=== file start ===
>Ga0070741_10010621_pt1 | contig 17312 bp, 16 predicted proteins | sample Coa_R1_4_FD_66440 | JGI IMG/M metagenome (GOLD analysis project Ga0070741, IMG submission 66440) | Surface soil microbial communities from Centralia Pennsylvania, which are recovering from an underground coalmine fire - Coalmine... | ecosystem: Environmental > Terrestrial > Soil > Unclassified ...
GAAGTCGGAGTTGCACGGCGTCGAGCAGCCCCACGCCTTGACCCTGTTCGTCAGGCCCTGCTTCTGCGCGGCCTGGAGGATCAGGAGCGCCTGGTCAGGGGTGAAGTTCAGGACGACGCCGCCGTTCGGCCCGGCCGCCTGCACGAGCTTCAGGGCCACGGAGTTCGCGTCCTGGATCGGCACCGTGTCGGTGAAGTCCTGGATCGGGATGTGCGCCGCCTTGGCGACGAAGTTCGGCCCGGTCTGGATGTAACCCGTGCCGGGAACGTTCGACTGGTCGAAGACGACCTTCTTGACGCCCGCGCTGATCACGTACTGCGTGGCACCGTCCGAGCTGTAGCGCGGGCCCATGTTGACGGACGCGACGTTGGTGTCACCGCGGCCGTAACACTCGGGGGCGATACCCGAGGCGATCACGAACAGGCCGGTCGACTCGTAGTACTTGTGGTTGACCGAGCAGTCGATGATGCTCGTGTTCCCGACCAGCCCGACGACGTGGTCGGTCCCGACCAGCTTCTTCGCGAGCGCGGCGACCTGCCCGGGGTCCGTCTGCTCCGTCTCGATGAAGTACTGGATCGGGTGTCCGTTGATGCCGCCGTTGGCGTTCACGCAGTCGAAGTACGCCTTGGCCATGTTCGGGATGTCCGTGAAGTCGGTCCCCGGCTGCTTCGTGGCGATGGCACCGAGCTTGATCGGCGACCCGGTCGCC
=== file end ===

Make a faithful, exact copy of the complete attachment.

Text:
>Ga0070741_10010621_pt1 | contig 17312 bp, 16 predicted proteins | sample Coa_R1_4_FD_66440 | JGI IMG/M metagenome (GOLD analysis project Ga0070741, IMG submission 66440) | Surface soil microbial communities from Centralia Pennsylvania, which are recovering from an underground coalmine fire - Coalmine... | ecosystem: Environmental > Terrestrial > Soil > Unclassified ...
GAAGTCGGAGTTGCACGGCGTCGAGCAGCCCCACGCCTTGACCCTGTTCGTCAGGCCCTGCTTCTGCGCGGCCTGGAGGATCAGGAGCGCCTGGTCAGGGGTGAAGTTCAGGACGACGCCGCCGTTCGGCCCGGCCGCCTGCACGAGCTTCAGGGCCACGGAGTTCGCGTCCTGGATCGGCACCGTGTCGGTGAAGTCCTGGATCGGGATGTGCGCCGCCTTGGCGACGAAGTTCGGCCCGGTCTGGATGTAACCCGTGCCGGGAACGTTCGACTGGTCGAAGACGACCTTCTTGACGCCCGCGCTGATCACGTACTGCGTGGCACCGTCCGAGCTGTAGCGCGGGCCCATGTTGACGGACGCGACGTTGGTGTCACCGCGGCCGTAACACTCGGGGGCGATACCCGAGGCGATCACGAACAGGCCGGTCGACTCGTAGTACTTGTGGTTGACCGAGCAGTCGATGATGCTCGTGTTCCCGACCAGCCCGACGACGTGGTCGGTCCCGACCAGCTTCTTCGCGAGCGCGGCGACCTGCCCGGGGTCCGTCTGCTCCGTCTCGATGAAGTACTGGATCGGGTGTCCGTTGATGCCGCCGTTGGCGTTCACGCAGTCGAAGTACGCCTTGGCCATGTTCGGGATGTCCGTGAAGTCGGTCCCCGGCTGCTTCGTGGCGATGGCACCGAGCTTGATCGGCGACCCGGTCGCC